In Europe, there exists basically universal coverage of paid sick leave. However, in Europe as well, to prevent the spread of contagious diseases, employees should more often use sick leave and work-from-home options, especially when they have cold and flu symptoms. Needless to say, this is particularly true during the current pandemic. One of the few positive side effects of this pandemic is that flu cases have plummeted to a level that is not statistically significant from zero (Hills et al. 2020) – which also impressively demonstrates how carelessly we once dragged ourselves to work with symptoms of sickness. Thus, the next time our throats scratch or we sense a fever emerging, we should stay home with a good conscience. It helps us all.

See original post for references

Print Friendly, PDF & Email


  1. PlutoniumKun

    Akira Kurosawa’s great 1952 film Ikiru (to live) is maybe the greatest film ever made about working in an office bureaucracy. The ‘hero’ of the film is a career bureaucrat who is proud of never having missed a day of work in 30 years.

    In one scene a junior clerk comments that the only reason the he has never taken a sick day in his entire career is that he’s terrified that if he took a day off everyone would realise that everything would function fine without him. Things haven’t changed much.

    1. XXYY

      By now, it should be clear that presenteeism (going into work when sick) contributes significantly to the transmission of diseases.

      My understanding is that this is less true for COVID than for other transmissible diseases. Roughly half of COVID infectees never have any overt symptoms, and would thus never stay home “sick”. For those who do eventually become symptomatic, they are shedding virus most furiously during the time when they are not yet showing symptoms, and thus would not yet have stayed home sick.

      This is not to say we shouldn’t have generous sick leave policies in the name of humanity and decency, but as an infection control measure during the current pandemic they may not be all one would wish.

    2. QuicksilverMessenger

      I’ll have to check out that film- I have never seen that one. Yes, I heard something like this from someone (I can’t remember who it was now) who said something like, ‘better be careful when you take a vacation or a few days off- they might realize that they don’t even need you’. I think a situation like this is, indeed, as you say, a kind of ‘terror’ – a pervasive fear. And as the article shows, it leads to all kinds of bad outcomes.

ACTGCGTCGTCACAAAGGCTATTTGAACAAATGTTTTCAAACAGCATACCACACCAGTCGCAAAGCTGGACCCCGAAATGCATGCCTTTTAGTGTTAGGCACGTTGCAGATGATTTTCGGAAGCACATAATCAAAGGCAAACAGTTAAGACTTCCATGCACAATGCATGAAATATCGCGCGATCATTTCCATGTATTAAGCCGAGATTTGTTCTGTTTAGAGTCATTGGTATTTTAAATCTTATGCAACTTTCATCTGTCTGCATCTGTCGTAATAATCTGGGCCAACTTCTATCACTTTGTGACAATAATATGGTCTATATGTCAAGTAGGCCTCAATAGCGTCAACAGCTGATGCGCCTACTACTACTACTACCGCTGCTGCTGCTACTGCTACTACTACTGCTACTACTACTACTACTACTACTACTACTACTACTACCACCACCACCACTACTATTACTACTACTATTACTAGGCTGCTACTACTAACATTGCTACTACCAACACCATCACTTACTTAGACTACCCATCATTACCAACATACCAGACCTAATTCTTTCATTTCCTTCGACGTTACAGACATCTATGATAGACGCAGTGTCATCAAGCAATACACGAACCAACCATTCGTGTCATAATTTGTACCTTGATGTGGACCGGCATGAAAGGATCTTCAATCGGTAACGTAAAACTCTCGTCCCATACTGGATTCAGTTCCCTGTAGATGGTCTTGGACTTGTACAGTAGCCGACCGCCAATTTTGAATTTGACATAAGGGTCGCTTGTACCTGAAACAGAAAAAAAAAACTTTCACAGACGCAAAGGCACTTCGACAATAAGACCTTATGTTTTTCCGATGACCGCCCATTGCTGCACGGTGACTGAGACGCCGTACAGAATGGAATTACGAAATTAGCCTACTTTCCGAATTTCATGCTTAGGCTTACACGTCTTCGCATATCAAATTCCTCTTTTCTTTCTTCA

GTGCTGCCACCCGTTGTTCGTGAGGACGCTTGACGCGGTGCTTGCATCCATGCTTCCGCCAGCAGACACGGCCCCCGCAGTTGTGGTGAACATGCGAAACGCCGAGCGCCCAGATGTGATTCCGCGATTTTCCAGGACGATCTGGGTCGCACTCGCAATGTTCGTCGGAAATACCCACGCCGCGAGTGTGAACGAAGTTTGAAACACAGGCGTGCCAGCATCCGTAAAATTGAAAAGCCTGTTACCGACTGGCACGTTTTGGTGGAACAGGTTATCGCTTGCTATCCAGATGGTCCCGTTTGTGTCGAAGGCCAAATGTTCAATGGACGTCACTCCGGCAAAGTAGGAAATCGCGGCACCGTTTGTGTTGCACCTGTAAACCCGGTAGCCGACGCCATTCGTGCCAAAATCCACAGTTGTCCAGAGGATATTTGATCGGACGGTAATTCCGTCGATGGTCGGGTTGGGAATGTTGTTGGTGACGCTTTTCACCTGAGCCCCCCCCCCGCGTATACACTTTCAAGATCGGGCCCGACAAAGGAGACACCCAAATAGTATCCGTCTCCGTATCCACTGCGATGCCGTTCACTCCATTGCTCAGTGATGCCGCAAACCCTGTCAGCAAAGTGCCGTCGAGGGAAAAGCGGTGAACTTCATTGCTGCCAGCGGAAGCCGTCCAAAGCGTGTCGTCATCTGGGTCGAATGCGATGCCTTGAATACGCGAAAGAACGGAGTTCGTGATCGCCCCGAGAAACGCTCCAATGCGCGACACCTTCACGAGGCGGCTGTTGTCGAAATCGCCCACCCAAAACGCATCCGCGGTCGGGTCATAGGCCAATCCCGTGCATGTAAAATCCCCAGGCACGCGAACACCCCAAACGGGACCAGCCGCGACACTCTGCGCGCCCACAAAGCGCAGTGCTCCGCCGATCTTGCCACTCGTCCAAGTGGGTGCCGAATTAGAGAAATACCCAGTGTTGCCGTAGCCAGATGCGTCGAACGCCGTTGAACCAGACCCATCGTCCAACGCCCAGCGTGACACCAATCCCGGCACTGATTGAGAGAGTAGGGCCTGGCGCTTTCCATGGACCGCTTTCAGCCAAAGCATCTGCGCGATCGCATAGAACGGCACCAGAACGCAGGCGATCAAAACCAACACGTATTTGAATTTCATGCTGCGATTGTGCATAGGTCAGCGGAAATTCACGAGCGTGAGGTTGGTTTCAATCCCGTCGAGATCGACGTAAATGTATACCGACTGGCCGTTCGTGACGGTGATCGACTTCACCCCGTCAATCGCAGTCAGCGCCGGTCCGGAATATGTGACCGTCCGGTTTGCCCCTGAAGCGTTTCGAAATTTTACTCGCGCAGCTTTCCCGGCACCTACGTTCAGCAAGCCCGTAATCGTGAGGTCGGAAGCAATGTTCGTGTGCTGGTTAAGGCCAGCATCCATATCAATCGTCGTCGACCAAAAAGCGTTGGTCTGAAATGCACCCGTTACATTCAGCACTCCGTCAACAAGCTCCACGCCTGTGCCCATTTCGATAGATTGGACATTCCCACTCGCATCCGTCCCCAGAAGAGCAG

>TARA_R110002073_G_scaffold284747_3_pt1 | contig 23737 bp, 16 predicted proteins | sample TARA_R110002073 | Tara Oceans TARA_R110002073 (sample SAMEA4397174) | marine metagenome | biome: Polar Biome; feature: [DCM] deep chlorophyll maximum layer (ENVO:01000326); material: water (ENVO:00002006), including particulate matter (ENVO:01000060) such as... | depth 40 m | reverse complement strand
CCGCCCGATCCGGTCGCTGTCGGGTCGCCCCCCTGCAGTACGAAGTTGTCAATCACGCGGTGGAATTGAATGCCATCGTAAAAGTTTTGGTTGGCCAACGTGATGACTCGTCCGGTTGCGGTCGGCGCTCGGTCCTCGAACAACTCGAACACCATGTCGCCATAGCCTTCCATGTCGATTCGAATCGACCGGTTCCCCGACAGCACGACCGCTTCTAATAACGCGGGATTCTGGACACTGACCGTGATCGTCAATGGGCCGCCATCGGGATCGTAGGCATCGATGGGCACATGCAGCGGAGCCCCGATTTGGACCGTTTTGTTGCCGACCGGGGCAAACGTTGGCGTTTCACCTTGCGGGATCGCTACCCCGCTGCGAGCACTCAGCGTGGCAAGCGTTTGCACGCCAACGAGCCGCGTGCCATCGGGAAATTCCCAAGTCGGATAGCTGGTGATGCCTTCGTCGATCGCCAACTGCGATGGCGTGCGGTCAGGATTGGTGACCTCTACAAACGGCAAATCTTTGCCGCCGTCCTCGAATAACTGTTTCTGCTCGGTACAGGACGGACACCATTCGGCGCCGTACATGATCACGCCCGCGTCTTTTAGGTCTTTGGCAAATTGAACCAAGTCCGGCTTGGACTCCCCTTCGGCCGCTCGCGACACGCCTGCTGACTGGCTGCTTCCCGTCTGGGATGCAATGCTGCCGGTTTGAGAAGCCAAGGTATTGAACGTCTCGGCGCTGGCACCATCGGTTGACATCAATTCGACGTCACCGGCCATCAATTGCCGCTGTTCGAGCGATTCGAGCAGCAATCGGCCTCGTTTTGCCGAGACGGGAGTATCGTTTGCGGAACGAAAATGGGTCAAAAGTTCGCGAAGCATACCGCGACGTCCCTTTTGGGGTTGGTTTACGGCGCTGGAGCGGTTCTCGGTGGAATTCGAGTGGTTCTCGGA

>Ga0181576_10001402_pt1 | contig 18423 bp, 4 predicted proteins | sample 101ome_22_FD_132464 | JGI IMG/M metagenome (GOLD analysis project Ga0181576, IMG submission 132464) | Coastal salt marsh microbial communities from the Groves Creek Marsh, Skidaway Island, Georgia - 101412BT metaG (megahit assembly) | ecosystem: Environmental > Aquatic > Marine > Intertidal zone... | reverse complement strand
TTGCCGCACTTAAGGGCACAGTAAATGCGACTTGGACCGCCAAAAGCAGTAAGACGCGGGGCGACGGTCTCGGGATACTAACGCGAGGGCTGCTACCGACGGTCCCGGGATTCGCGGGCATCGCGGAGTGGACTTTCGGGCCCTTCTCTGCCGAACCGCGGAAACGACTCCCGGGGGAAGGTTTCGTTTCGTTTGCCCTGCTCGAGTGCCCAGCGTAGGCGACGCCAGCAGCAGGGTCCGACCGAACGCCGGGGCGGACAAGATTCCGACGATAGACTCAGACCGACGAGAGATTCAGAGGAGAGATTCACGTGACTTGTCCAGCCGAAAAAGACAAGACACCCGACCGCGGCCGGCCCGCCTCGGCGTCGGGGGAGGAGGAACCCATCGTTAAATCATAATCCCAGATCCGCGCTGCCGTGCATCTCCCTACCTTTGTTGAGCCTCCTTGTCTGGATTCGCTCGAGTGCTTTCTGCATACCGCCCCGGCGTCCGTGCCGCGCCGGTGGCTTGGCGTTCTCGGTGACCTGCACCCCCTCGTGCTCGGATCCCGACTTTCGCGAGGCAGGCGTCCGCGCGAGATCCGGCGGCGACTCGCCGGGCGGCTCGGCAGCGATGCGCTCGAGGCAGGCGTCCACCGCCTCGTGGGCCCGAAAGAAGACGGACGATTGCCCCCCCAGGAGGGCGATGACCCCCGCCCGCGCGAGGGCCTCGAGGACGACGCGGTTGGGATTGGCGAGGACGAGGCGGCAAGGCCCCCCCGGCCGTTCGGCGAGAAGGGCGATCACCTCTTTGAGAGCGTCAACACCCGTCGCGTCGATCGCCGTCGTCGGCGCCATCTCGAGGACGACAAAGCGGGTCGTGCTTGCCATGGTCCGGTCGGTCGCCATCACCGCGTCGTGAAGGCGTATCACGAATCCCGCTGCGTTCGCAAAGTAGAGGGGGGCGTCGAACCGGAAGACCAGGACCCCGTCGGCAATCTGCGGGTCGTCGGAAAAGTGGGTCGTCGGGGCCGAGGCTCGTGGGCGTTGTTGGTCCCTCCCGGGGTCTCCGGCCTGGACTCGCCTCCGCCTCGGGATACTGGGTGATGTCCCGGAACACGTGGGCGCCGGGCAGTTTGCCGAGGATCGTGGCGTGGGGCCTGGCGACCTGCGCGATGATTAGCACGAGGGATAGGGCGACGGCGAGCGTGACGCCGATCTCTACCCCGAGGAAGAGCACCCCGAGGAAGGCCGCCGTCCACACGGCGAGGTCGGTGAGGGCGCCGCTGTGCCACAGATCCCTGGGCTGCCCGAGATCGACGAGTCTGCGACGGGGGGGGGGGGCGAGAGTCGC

1. The Rev Kev

        True story here from Oz in the 70s. So this guy worked for the Public Service and took a long holiday. Seeking to get rid of him, his boss re-arranged the office floor, desks, chairs and partitions. When the guy got back, he was seen to wander the floor asking where his desk was and if anybody had seen his desk.

  2. dummy

    Paid sick leave will end up being same as paid holiday.
    I dont know if its good or bad , depends who is footing the bill, (my guess will be some retention from wages the rest by the employer) but let me tell you how it works in european countries that have generous such leaves.
    First they are immediately considered as paid holidays and almost all workers will take them without exception by calling in sick whenever they need to stay home. Some companies in the EU hire their own doctors now to go and check on the worker at his/her home to make sure he/she is really sick.
    The problem of course is that the level of stress/sickness being subjective, no doctor can say you are not sick and must go to work and all sick days are usually taken by the workers.
    I have seen people plan in advance when they will take sick days.

    1. R

      That is a strangely bitter and broadbrush comment, @dummy.

      The way it works in the UK is that the first N days of sickness absence are self certified and beyond this requires a GP’s certificate. N varies by employer and status (wages vs salary), typically 3-5 for white collar jobs.

      My distant impression is that workers on hourly wages suffer fairly fierce policing of this mechanism and because / thus compete quite hard to abuse it but only in some roles / industries / companies.

      I’ve always had a salaried position and I have never needed to produce a sick note. I have rarely been sick – a couple of days off for a broken thumb – and any time off was informally booked with a line manager and usually made up later. I also don’t remember any colleagues calling in sick formally except for major illness (cancer). I also do not recall people coming in to work sick, except with mild colds, although I do remember some people coming down with illnesses during the day. I have tended to go home if I feel I’ll at work to avoid spreading it about.